Theo Epstein said Tuesday that Brandon Morrow had received an injection of Synvisc-One, a lubricant typically used to treat arthritic knees, in his ailing right elbow. That confirmed an earlier report by ESPN’s Jesse Rogers, who had talked to Morrow about his treatment protocol and timeline for return.
Morrow was shut down earlier in the month when he felt discomfort in the elbow following a mound session. He explained that the goal was to alleviate irritation near the surgical site and that the lubricant injection was meant to protect his elbow in the meantime.
“[I]t doesn’t seem like something that should shut me down for the whole year,” Morrow said when asked whether he feared he was done for the season. “I’m not trying to pull the wool over anyone’s eyes or fog what’s going on. I felt really good all the way through my first live BP. I felt like I could have been in a major league game that day, easy.”
Not exactly encouraging, nor were comments from the team president that cast doubt on the Cubs’ confidence in Morrow’s ability to return at all.
‘‘I think he will, I think he’ll come back,’’ Epstein offered. ‘‘Obviously, there’s a risk. There’s a risk with his injury history and things that have happened even here. But we’re hopeful that he’ll help us.”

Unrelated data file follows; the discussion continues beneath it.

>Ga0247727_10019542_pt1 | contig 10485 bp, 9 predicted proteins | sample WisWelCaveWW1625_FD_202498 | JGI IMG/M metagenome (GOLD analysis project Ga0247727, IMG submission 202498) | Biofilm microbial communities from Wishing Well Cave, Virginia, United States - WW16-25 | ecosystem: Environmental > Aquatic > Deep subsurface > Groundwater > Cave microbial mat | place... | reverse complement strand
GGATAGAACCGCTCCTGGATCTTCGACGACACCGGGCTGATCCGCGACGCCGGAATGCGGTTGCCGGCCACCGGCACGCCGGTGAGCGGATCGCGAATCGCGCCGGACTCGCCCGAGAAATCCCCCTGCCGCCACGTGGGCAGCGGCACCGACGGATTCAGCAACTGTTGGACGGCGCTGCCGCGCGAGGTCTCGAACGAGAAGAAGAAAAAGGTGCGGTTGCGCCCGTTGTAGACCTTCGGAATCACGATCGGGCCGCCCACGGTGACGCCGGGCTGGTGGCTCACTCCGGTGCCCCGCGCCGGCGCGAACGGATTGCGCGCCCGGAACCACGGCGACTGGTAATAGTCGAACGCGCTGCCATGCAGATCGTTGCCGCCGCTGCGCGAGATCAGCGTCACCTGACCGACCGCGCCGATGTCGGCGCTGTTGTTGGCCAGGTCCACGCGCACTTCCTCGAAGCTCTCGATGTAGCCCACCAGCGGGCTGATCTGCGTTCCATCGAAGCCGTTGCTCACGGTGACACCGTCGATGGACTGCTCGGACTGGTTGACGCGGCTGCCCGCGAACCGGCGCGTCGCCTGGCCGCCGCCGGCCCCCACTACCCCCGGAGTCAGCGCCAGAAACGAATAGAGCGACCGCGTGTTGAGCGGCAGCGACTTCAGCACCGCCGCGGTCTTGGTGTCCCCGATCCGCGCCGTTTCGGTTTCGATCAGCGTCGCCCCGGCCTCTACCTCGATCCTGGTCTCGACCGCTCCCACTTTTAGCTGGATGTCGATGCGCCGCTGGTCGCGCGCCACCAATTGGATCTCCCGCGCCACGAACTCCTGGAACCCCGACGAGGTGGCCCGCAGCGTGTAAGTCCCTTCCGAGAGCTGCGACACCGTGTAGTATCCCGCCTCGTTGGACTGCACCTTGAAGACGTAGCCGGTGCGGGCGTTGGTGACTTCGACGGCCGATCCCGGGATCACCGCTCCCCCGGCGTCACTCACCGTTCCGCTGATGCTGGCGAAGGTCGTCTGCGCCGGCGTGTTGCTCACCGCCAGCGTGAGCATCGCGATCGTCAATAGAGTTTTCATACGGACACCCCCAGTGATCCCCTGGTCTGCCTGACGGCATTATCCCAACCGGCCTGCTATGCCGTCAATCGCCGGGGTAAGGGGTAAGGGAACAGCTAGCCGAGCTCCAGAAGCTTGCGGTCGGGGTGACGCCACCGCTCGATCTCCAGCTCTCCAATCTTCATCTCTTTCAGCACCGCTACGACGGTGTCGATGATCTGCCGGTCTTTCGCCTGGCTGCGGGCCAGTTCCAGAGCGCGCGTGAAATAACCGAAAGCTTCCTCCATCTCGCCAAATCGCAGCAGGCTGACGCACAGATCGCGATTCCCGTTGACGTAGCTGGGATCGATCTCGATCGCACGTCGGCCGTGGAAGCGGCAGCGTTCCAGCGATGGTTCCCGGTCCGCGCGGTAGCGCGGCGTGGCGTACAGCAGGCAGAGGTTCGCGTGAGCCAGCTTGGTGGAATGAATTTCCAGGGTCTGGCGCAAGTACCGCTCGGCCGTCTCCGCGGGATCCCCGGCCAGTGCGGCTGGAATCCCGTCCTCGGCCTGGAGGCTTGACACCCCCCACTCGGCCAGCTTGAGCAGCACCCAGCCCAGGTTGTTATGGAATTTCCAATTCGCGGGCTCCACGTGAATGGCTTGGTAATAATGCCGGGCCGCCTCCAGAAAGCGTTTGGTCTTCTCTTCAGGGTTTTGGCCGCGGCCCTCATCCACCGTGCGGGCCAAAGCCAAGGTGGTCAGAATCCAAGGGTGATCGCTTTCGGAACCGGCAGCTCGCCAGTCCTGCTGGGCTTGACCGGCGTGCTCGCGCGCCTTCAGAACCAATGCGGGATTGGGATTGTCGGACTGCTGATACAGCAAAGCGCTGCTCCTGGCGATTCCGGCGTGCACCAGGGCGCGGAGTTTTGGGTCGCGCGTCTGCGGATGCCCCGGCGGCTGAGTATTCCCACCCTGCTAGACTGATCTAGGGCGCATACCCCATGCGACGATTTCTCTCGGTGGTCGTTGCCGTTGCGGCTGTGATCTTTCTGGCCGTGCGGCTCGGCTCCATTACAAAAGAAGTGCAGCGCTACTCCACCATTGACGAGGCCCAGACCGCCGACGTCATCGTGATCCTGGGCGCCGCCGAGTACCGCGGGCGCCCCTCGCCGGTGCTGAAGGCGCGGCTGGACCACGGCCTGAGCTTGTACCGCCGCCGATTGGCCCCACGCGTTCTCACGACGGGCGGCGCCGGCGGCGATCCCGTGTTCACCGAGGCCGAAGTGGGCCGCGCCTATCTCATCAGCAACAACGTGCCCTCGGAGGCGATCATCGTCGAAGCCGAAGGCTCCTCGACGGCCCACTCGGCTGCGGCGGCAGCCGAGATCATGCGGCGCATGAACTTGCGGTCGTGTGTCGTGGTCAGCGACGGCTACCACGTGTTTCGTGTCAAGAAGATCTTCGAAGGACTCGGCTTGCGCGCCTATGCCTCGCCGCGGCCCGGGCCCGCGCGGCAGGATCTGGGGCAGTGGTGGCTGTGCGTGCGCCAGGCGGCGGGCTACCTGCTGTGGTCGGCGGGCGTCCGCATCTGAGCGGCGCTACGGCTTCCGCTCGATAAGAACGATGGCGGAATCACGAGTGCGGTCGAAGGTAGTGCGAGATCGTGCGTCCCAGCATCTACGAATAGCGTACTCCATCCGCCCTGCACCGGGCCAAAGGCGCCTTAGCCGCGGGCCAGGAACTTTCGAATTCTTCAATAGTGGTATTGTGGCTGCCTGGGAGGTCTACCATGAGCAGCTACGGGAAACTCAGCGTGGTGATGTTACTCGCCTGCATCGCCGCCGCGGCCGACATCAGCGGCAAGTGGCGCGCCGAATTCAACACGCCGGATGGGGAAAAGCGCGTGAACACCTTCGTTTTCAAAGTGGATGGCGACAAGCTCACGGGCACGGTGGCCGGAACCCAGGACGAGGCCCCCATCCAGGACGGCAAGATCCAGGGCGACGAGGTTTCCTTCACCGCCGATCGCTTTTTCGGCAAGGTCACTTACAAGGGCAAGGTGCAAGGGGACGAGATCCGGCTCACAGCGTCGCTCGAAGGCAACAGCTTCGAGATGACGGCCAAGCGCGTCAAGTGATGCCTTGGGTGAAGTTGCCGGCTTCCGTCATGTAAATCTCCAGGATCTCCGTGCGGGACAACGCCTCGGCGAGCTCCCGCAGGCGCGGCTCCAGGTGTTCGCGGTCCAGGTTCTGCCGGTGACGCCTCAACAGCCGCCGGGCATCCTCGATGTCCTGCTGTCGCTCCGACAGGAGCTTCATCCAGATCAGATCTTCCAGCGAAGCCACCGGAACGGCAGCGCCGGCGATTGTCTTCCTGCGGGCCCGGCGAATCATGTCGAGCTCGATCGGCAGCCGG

Morrow will not resume a throwing program for a minimum of two or three more weeks, which would put his shelf time at roughly a month. That means basically starting all over and puts a first-half return in serious jeopardy. And it could save a fringe member of the 40-man roster, at least for the time being.
Addison Russell will be activated and optioned to Triple-A Iowa when his suspension officially ends Friday, which will require a roster spot. Rather than jettison anyone, the Cubs can simply make the procedural move to shift Morrow from the 10-day to the 60-day IL. The former only opens a spot on the active roster, the latter opens a spot on the 40-man.
Since Morrow has already missed a month of action and will undoubtedly miss at least one more month, the timing is of no consequence. It’s no longer a matter of when Morrow comes back at this point, but if he does at all. And all the Cubs can do now is hope.